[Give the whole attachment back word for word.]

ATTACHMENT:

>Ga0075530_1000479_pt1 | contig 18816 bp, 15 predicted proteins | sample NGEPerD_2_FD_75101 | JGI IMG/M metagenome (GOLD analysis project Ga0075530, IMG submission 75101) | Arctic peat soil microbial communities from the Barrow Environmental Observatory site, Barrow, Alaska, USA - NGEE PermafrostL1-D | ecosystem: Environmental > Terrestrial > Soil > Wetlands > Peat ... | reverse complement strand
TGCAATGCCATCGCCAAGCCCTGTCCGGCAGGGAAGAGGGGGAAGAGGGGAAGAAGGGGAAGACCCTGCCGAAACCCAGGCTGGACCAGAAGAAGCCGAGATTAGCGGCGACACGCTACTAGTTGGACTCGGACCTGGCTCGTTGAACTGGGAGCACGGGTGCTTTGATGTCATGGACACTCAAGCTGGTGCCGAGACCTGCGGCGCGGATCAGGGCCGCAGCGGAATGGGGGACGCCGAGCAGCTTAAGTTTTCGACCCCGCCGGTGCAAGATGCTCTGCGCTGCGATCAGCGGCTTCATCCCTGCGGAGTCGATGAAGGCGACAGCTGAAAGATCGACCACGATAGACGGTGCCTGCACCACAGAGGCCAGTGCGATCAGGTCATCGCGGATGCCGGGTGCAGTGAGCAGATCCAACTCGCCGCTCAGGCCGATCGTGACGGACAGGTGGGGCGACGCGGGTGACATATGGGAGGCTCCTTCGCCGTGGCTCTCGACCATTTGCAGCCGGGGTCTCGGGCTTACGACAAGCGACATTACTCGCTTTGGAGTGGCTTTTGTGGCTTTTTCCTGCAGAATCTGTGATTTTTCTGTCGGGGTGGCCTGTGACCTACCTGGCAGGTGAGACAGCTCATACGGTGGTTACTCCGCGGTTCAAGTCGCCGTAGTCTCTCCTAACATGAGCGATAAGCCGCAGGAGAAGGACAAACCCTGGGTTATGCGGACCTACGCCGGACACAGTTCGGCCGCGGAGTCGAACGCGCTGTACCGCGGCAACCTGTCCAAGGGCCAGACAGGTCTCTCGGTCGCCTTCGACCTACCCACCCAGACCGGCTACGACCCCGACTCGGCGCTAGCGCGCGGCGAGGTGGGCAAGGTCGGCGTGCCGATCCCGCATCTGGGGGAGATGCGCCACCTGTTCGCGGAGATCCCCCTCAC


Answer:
>Ga0075530_1000479_pt1 | contig 18816 bp, 15 predicted proteins | sample NGEPerD_2_FD_75101 | JGI IMG/M metagenome (GOLD analysis project Ga0075530, IMG submission 75101) | Arctic peat soil microbial communities from the Barrow Environmental Observatory site, Barrow, Alaska, USA - NGEE PermafrostL1-D | ecosystem: Environmental > Terrestrial > Soil > Wetlands > Peat ... | reverse complement strand
TGCAATGCCATCGCCAAGCCCTGTCCGGCAGGGAAGAGGGGGAAGAGGGGAAGAAGGGGAAGACCCTGCCGAAACCCAGGCTGGACCAGAAGAAGCCGAGATTAGCGGCGACACGCTACTAGTTGGACTCGGACCTGGCTCGTTGAACTGGGAGCACGGGTGCTTTGATGTCATGGACACTCAAGCTGGTGCCGAGACCTGCGGCGCGGATCAGGGCCGCAGCGGAATGGGGGACGCCGAGCAGCTTAAGTTTTCGACCCCGCCGGTGCAAGATGCTCTGCGCTGCGATCAGCGGCTTCATCCCTGCGGAGTCGATGAAGGCGACAGCTGAAAGATCGACCACGATAGACGGTGCCTGCACCACAGAGGCCAGTGCGATCAGGTCATCGCGGATGCCGGGTGCAGTGAGCAGATCCAACTCGCCGCTCAGGCCGATCGTGACGGACAGGTGGGGCGACGCGGGTGACATATGGGAGGCTCCTTCGCCGTGGCTCTCGACCATTTGCAGCCGGGGTCTCGGGCTTACGACAAGCGACATTACTCGCTTTGGAGTGGCTTTTGTGGCTTTTTCCTGCAGAATCTGTGATTTTTCTGTCGGGGTGGCCTGTGACCTACCTGGCAGGTGAGACAGCTCATACGGTGGTTACTCCGCGGTTCAAGTCGCCGTAGTCTCTCCTAACATGAGCGATAAGCCGCAGGAGAAGGACAAACCCTGGGTTATGCGGACCTACGCCGGACACAGTTCGGCCGCGGAGTCGAACGCGCTGTACCGCGGCAACCTGTCCAAGGGCCAGACAGGTCTCTCGGTCGCCTTCGACCTACCCACCCAGACCGGCTACGACCCCGACTCGGCGCTAGCGCGCGGCGAGGTGGGCAAGGTCGGCGTGCCGATCCCGCATCTGGGGGAGATGCGCCACCTGTTCGCGGAGATCCCCCTCAC